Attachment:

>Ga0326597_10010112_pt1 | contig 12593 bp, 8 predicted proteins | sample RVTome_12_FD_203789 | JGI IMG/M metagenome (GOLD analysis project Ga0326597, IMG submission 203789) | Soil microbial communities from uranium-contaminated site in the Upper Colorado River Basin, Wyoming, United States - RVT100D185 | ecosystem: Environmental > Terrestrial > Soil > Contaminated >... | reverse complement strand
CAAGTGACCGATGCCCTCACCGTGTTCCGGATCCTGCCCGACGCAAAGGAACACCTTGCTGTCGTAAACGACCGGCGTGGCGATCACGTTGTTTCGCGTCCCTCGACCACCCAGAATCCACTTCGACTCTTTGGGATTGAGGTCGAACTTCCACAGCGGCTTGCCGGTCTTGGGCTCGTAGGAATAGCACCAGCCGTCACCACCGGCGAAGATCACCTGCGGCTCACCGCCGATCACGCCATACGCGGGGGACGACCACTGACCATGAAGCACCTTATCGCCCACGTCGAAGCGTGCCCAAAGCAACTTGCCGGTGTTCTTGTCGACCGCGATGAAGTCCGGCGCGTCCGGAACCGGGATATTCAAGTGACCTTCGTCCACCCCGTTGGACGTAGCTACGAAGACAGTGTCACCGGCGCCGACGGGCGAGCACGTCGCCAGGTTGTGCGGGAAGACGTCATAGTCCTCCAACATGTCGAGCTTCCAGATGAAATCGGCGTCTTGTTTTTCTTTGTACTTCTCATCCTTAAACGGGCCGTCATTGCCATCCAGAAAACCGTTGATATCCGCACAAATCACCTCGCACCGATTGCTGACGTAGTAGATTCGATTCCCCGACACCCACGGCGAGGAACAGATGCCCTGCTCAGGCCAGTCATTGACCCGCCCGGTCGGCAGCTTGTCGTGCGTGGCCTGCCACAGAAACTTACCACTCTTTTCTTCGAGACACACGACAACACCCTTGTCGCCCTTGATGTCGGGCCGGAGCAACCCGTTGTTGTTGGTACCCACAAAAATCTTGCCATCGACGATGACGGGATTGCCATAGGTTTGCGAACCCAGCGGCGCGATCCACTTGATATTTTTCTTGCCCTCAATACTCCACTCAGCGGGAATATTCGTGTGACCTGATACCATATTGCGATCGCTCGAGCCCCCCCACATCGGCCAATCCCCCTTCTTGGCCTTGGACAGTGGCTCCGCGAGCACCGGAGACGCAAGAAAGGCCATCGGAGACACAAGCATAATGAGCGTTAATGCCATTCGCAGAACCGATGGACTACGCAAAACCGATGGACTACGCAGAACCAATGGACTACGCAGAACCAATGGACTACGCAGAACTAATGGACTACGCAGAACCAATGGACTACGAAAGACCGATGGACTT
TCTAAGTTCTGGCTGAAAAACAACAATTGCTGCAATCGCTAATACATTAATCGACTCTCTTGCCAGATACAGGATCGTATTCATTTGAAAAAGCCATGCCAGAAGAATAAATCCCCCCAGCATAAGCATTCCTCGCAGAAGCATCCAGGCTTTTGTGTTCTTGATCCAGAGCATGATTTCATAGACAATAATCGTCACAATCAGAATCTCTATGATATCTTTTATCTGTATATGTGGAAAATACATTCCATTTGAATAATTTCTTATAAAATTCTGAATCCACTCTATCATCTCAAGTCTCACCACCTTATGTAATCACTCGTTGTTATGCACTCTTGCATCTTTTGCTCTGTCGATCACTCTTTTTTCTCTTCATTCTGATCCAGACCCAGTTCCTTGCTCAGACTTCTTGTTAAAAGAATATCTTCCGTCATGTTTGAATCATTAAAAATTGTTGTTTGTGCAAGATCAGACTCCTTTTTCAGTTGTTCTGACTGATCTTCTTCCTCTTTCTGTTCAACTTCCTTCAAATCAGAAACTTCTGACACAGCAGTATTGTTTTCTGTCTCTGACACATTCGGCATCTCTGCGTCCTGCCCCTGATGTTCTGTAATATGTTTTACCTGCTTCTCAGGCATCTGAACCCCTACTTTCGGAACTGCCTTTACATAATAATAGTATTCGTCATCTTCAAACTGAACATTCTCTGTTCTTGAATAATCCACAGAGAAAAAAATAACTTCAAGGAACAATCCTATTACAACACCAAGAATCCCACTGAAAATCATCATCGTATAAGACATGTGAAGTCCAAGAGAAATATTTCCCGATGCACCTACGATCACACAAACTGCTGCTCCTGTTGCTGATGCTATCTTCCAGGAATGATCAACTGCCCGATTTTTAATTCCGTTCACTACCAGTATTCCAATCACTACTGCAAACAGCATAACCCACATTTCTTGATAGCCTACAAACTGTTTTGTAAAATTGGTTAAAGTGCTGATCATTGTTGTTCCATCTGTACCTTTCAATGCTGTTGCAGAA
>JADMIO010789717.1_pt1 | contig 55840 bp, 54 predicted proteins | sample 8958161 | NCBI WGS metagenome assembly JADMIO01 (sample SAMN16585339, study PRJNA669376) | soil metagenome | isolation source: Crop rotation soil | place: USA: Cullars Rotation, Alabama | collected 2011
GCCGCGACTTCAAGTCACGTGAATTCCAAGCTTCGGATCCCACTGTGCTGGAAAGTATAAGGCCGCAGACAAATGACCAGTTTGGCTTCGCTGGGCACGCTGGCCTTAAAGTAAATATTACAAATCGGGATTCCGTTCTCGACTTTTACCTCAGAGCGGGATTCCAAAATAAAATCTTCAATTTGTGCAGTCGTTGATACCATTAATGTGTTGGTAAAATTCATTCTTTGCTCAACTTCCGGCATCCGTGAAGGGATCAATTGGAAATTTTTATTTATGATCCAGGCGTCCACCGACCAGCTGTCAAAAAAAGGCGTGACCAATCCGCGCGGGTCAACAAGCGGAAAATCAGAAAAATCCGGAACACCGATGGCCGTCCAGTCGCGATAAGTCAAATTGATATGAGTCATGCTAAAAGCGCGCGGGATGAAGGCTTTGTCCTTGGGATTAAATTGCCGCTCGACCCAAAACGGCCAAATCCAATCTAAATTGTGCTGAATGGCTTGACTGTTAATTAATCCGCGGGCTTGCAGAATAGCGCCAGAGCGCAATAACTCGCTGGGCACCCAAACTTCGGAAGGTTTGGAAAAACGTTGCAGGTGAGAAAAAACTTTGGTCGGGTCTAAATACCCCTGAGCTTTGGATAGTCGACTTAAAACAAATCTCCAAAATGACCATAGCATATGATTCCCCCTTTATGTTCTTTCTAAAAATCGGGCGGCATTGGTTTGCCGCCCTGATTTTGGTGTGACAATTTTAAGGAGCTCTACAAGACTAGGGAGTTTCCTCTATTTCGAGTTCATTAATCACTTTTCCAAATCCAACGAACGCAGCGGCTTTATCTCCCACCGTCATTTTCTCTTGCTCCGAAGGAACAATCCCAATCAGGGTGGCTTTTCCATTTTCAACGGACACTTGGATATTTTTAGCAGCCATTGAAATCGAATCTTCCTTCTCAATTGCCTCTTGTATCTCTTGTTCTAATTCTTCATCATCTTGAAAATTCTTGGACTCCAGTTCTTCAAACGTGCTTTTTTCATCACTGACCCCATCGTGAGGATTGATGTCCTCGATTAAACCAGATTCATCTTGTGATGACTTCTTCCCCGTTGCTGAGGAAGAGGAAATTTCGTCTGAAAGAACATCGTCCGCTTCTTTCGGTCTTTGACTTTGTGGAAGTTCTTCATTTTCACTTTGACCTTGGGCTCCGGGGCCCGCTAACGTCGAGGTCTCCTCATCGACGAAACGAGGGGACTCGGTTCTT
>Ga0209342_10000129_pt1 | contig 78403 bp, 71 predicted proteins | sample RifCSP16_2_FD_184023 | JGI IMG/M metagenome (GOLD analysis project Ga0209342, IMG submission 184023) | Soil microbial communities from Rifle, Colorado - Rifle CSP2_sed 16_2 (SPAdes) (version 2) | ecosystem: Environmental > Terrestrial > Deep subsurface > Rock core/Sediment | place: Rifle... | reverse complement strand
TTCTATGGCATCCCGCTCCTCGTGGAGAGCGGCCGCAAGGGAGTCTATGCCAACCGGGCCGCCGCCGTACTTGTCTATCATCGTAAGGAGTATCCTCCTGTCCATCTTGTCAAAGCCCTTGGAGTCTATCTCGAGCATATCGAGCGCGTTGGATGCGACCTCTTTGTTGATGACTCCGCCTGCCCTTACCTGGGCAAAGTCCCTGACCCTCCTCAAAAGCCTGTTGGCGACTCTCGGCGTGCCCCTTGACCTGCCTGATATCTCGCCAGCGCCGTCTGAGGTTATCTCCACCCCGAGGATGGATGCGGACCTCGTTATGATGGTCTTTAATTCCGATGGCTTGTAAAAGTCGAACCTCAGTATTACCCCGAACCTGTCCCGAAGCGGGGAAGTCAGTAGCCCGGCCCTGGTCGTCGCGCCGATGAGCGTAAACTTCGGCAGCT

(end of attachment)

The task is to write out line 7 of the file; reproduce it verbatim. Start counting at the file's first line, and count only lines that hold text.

TTCTATGGCATCCCGCTCCTCGTGGAGAGCGGCCGCAAGGGAGTCTATGCCAACCGGGCCGCCGCCGTACTTGTCTATCATCGTAAGGAGTATCCTCCTGTCCATCTTGTCAAAGCCCTTGGAGTCTATCTCGAGCATATCGAGCGCGTTGGATGCGACCTCTTTGTTGATGACTCCGCCTGCCCTTACCTGGGCAAAGTCCCTGACCCTCCTCAAAAGCCTGTTGGCGACTCTCGGCGTGCCCCTTGACCTGCCTGATATCTCGCCAGCGCCGTCTGAGGTTATCTCCACCCCGAGGATGGATGCGGACCTCGTTATGATGGTCTTTAATTCCGATGGCTTGTAAAAGTCGAACCTCAGTATTACCCCGAACCTGTCCCGAAGCGGGGAAGTCAGTAGCCCGGCCCTGGTCGTCGCGCCGATGAGCGTAAACTTCGGCAGCT